Vulnerability – a thirteen-letter word powerful enough to connect all of humanity. At first glance, you might be thinking that I’m wrong. Vulnerability has nothing to do with human connection. Rather it has to do with one’s susceptibility to harm or attack; it is pertained only to oneself. We are quick to equate negativity with vulnerability. However, decades of research prove otherwise; “vulnerability can [actually] make our lives better.”
Brené Brown, research professor at the University of Houston Graduate College of Social Work, is one who has helped prove that vulnerability, courage, worthiness and shame dictate human connection. Having won numerous teaching awards, Brown has had her work featured on PBS, NPR, CNN, and Oprah. Her research is invaluable, as she has had the opportunity to reach out to millions. She has most recently shared her work through giving a TED talk in Houston.
Neurobiologically, we are wired in such a way in which we need to form bonds with others in order to co-exist. We simply rely on human connection. However, I don’t think we realize that in order to understand humanity and truly connect with other beings, one must not only be open to the concept of vulnerability but one must be receptive to being vulnerable themselves. Brown states that human connection can be “seen as the energy that exists between people when they feel seen, heard, and valued; when they can give and receive without judgment; and when they derive sustenance and strength from the relationship.”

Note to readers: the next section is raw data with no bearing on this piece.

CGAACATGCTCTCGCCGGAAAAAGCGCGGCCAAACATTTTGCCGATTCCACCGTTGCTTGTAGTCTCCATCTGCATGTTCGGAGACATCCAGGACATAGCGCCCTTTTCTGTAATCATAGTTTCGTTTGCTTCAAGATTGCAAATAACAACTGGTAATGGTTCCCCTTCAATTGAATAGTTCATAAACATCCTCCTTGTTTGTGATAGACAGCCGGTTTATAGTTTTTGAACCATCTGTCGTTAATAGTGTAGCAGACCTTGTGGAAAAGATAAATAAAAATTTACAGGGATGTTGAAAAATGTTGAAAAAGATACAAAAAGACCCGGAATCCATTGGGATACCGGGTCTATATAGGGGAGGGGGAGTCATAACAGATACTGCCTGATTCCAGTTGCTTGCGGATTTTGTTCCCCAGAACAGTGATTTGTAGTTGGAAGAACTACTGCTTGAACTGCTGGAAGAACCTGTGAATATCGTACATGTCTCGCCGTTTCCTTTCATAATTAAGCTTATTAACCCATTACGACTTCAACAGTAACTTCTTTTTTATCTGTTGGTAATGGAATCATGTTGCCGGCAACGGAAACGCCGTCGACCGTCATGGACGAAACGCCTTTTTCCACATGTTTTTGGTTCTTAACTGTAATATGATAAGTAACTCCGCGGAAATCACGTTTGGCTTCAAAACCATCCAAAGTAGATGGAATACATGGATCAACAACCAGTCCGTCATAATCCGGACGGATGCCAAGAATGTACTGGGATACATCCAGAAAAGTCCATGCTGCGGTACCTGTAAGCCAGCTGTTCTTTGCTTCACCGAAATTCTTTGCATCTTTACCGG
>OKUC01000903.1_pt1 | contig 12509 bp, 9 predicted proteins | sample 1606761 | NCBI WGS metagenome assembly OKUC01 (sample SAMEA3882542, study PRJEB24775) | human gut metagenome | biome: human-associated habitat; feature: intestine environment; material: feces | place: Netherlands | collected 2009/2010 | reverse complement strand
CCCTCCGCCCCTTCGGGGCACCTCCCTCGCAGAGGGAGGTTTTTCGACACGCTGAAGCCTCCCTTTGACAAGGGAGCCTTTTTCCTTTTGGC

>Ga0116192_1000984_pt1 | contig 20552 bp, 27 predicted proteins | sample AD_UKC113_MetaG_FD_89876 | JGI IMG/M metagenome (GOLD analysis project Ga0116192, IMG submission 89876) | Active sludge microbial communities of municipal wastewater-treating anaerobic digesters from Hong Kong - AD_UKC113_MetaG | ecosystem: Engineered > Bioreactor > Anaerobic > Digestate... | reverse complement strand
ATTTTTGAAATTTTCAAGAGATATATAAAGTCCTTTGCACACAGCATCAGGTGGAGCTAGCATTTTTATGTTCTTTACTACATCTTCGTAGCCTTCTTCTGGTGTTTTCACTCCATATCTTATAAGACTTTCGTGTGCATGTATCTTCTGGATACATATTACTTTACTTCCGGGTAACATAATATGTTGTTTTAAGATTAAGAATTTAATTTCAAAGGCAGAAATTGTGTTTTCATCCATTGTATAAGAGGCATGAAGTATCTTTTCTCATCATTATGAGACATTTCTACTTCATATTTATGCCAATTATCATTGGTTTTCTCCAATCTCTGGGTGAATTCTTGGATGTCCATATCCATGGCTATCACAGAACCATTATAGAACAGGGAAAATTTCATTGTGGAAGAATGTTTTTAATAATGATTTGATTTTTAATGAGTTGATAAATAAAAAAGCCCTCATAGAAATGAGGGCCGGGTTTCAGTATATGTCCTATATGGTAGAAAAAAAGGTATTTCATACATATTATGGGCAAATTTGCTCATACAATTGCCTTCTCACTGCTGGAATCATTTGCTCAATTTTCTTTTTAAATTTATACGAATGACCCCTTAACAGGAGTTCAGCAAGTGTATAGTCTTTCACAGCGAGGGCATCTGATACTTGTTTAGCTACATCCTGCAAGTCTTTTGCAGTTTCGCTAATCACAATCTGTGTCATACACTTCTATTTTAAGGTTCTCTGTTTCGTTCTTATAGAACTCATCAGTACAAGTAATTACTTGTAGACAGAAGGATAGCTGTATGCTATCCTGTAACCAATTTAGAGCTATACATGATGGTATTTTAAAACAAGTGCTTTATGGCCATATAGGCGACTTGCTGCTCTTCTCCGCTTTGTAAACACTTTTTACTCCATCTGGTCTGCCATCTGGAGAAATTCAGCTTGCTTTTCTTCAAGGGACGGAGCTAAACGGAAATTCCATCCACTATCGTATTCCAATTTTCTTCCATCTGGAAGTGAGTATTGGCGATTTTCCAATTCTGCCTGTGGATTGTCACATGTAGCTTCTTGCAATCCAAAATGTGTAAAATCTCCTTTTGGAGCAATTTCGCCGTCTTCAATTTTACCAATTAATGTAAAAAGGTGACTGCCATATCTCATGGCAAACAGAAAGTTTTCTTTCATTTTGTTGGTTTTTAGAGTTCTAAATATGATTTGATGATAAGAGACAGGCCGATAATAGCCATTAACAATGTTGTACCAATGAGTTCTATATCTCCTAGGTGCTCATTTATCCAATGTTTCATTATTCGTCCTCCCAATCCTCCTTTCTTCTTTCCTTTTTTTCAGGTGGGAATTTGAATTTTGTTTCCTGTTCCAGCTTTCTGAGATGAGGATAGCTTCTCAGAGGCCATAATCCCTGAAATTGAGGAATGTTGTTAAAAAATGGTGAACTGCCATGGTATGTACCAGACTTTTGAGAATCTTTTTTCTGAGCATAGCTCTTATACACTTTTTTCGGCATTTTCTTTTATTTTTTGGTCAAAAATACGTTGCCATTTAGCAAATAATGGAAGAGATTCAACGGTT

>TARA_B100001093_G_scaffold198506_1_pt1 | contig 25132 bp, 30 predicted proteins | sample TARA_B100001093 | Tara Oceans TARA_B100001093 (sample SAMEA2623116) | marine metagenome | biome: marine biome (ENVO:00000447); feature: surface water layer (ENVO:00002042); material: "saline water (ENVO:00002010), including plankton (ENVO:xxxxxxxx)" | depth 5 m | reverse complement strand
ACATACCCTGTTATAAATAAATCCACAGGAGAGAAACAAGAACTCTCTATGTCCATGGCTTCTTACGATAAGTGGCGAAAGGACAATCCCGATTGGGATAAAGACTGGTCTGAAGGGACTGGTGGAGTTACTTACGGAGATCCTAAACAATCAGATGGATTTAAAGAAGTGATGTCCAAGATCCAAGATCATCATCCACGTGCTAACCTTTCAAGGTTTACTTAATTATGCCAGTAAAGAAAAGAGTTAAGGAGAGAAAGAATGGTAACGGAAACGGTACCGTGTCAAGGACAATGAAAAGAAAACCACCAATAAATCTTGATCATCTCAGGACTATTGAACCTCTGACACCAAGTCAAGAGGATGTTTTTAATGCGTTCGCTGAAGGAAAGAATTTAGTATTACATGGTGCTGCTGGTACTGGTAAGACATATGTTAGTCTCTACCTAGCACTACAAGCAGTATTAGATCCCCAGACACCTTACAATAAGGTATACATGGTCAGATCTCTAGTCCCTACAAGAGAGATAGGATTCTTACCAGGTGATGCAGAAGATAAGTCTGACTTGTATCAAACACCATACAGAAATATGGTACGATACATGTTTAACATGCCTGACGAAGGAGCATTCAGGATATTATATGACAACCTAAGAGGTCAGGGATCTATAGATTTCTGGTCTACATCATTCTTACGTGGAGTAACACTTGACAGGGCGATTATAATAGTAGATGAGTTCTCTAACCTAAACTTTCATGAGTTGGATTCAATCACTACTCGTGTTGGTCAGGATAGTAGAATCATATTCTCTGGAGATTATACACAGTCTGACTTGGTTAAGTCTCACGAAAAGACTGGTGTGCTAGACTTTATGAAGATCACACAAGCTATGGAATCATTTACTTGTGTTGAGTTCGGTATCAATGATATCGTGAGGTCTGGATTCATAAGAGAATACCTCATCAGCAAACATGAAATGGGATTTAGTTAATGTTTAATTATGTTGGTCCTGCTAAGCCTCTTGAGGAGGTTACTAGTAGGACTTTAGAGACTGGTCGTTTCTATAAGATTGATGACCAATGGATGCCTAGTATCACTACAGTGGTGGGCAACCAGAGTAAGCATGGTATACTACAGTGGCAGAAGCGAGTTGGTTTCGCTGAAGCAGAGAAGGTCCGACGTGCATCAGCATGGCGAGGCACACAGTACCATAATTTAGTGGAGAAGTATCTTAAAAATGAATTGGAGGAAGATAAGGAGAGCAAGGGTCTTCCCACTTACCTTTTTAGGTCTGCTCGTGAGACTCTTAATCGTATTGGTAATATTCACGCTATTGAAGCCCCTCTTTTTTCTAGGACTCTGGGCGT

However people can only connect once they have embraced their vulnerability. By doing so, they have the “courage to be imperfect and the compassion to be kind to themselves first and then to others.” Happy people are those who were willing to let go for who/what they think they should be living their life for; they just live. Brown’s research involved her interviewing hundreds of people. She would ask them about love, connection, happiness but the ones that hadn’t embraced their vulnerability told her about heartbreak, disconnection and shame. For the fear of disconnection was too strong for some people – they thought that if others knew their weaknesses, then they would not be worthy of connection. To counter this fear, they try to numb their vulnerability. However, Brown’s research shows that you cannot selectively numb a single emotion because when you do, you numb the joy, gratitude and happiness that you also feel.
The truth is that everyone experiences the ups and downs of life. Those that are grounded and have a strong sense of love and belonging know that “vulnerability is the birthplace of love, belonging, joy, courage, empathy, and creativity. It is the source of hope, empathy, accountability, and authenticity. If we want greater clarity in our purpose or deeper and more meaningful spiritual lives, vulnerability is the path.”
My personal advice is to take risks – love with your whole heart even when there’s no guarantee of reciprocation, go for that job, don’t be scared to face your fears – because when we numb our emotions, we get lost in trying to find the purpose and meaning of life, instead of just living it. We make everything that’s certain and present, uncertain and distant.
Are you ready to reach out and get in touch with your vulnerable side?

Safiya Nanji is currently a SWSG mentor at Tufts University from Toronto, Canada. She aspires to be a broadcast journalist and loves to swim in her spare time. She has loved being a part of Strong Women, Strong Girls and is looking forward to mentoring again next year.